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Articles by Cassi Whitehead

Team Rotary RAAMs Polio raced across America with local support

The race to end polio has stretched farther than Race Across ­America’s 3,000 miles, all around the world. It has lasted longer, 39 years instead of a week. But this year’s race brings the killer closer to eradication. In its third year racing, Team Rotary Race Across America’s Polio raised an all-time high of $1 million to destroy the dread disease in its last strongholds, Afghanistan and Pakistan.

Team Rotary RAAMs Polio reached new personal bests in both time and sponsorship. As well as raising more money for polio vaccinations, the four international RAAM racers reached Annapolis less than seven days after setting out from California.

Two racers from Austria, Ruth Brandstaetter and Markus Mayr, and one racer from Germany, Kurt Matzler, joined Tulsa’s Bob McKenzie in the United States for the race. McKenzie has ridden in Race Across America with Rotary for three years running. “I tell the team every year in Oceanside that we’ve already won because we have provided immunization for the kids against polio,” McKenzie says.

Rotary, an international organization, has been focused on eradicating polio since 1979, thanks to John L. Sever. In 1979, the year when the final case of polio was diagnosed in the United States, Sever was both a Rotarian and head of the National Institutes of Health’s infectious diseases branch. Awed by the conquest over smallpox, Rotary International president Clem Renouf challenged Sever to find Rotary an equal task. Sever suggested polio as the Rotary target.

The challenge succeeded. Incidences of polio around the world have decreased by 99.9 percent. As the vice chair of the Rotary International PolioPlus Committee, Sever is after the last of the germ. Low vaccination rates and unexpected occurrences still keep the disease alive. Ukraine, for example, was declared polio-free in 2002 — until two cases were reported there three years ago. Only 50 percent of that nation’s children had been vaccinated against polio. The disease won’t stay down if people are not vaccinated against it.

Local Rotary clubs have supported the campaign since its beginning. For this year’s Race Across America, the Rotary clubs of Parole, Annapolis and North Shore contributed, raising $4,000.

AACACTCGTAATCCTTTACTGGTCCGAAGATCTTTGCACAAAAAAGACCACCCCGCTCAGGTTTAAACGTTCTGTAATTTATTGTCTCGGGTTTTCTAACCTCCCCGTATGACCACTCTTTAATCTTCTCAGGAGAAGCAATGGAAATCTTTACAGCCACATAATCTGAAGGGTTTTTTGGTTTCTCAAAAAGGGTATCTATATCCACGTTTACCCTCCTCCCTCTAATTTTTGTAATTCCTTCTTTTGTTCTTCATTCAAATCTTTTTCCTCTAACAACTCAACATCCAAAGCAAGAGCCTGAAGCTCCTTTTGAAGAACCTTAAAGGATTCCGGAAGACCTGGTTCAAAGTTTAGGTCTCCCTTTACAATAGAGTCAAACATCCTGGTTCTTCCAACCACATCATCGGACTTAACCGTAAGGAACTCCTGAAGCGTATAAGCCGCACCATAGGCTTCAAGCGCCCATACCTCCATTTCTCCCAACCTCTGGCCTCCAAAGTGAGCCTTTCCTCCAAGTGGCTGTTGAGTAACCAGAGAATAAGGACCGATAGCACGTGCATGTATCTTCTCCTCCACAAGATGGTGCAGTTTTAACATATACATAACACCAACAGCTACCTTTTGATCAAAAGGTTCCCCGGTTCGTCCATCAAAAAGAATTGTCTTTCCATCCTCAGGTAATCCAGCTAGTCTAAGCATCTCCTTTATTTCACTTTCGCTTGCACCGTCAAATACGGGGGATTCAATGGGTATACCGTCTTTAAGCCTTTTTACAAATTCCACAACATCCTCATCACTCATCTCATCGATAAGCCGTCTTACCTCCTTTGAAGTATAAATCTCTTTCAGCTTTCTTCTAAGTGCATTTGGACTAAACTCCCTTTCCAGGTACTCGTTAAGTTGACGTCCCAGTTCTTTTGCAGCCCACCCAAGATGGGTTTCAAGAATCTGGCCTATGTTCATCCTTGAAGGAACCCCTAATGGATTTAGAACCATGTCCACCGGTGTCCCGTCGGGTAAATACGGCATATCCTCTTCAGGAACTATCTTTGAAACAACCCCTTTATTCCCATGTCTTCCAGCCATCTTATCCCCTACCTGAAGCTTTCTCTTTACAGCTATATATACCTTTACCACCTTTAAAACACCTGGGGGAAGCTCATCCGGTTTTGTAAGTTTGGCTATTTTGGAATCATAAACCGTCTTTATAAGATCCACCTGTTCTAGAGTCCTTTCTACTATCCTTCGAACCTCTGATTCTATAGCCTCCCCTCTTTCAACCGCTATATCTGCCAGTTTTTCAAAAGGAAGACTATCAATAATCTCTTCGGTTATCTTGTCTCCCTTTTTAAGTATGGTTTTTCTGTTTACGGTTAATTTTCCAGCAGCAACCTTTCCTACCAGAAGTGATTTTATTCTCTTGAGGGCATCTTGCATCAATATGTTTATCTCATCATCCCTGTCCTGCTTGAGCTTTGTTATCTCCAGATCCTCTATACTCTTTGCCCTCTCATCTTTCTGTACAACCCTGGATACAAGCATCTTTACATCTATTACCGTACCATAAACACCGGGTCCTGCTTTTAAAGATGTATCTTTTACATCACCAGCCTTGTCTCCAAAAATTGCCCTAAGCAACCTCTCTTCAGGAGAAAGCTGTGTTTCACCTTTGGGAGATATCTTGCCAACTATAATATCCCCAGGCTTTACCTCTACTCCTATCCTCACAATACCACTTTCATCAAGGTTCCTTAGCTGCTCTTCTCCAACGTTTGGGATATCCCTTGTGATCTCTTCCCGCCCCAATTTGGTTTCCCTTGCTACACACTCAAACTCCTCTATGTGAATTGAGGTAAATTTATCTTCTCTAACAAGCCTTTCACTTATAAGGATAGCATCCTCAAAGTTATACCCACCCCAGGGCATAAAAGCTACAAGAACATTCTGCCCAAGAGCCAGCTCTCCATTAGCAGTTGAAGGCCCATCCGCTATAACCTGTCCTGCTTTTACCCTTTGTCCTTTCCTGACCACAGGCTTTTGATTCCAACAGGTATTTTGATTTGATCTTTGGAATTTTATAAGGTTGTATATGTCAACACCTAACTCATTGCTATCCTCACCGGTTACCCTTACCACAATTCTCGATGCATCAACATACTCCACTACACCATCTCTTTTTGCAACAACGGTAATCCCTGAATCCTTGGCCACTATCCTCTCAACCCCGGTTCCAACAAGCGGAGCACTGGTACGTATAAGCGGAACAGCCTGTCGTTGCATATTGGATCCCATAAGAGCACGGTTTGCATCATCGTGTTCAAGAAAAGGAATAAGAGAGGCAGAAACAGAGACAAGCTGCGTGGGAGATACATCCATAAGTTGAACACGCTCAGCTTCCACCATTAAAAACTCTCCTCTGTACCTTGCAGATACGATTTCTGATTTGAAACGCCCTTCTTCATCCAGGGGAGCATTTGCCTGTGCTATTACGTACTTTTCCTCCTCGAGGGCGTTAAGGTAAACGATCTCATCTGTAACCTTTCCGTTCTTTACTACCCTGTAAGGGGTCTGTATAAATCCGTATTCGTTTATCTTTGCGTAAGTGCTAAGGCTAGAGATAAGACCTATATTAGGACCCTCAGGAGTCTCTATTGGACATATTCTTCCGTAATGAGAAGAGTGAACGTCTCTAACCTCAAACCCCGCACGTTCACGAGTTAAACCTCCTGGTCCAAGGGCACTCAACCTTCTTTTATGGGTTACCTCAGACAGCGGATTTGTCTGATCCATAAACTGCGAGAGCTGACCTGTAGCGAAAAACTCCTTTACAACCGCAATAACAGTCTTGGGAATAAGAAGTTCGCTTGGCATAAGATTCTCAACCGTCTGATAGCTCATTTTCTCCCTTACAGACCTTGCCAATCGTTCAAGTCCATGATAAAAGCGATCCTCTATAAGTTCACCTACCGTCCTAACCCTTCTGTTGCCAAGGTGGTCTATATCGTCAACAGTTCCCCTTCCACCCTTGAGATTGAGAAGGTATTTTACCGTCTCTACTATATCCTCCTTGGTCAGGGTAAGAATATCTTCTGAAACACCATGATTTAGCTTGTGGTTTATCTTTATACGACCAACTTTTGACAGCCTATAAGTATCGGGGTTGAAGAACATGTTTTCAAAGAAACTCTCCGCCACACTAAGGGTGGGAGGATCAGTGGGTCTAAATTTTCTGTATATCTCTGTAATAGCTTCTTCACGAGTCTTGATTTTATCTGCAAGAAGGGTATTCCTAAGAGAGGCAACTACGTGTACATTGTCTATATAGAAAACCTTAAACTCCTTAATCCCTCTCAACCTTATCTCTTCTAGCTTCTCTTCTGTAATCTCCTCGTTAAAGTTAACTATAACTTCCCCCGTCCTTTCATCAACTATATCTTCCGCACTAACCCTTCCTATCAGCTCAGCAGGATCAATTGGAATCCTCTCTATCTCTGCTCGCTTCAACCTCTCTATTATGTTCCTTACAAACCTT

“The club tries to contribute $2,500 to the PolioPlus campaign each year,” said Bob Smith, president of the Parole Rotary Club. This year, the contribution went higher, thanks to the additional efforts of the Annapolis and North Shore Rotary clubs.

It cost $60,000 in equipment and maintenance for Team Rotary RAAMs Polio to compete. In their arduous race, they were able to raise enough money to deliver more than 1.6 million polio vaccines.

“It’s pretty spectacular when you think about it,” Smith says.

You’re never too young to fall for the magic of theater

 

When I went to see 42nd Street on opening night, I remembered my days as a young actress. When the school play was announced, I would race to the audition. I adored the chance to sing, dance and act as someone that I was not. I became a chorus member, a munchkin, a princess, a sailor and a wardrobe. The stage transported me to fairytale lands and long-past eras. Now I love going to youth theater productions to see where and when these children are transported today.

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Roseate spoonbill visits North Beach

    This month, North Beach hosted an unexpected guest. Roseate spoonbills are usually residents of Florida and other warm, wet places in North and South America. This usually ­doesn’t include North Beach, where reader Jan Smith Bennett photographed one.
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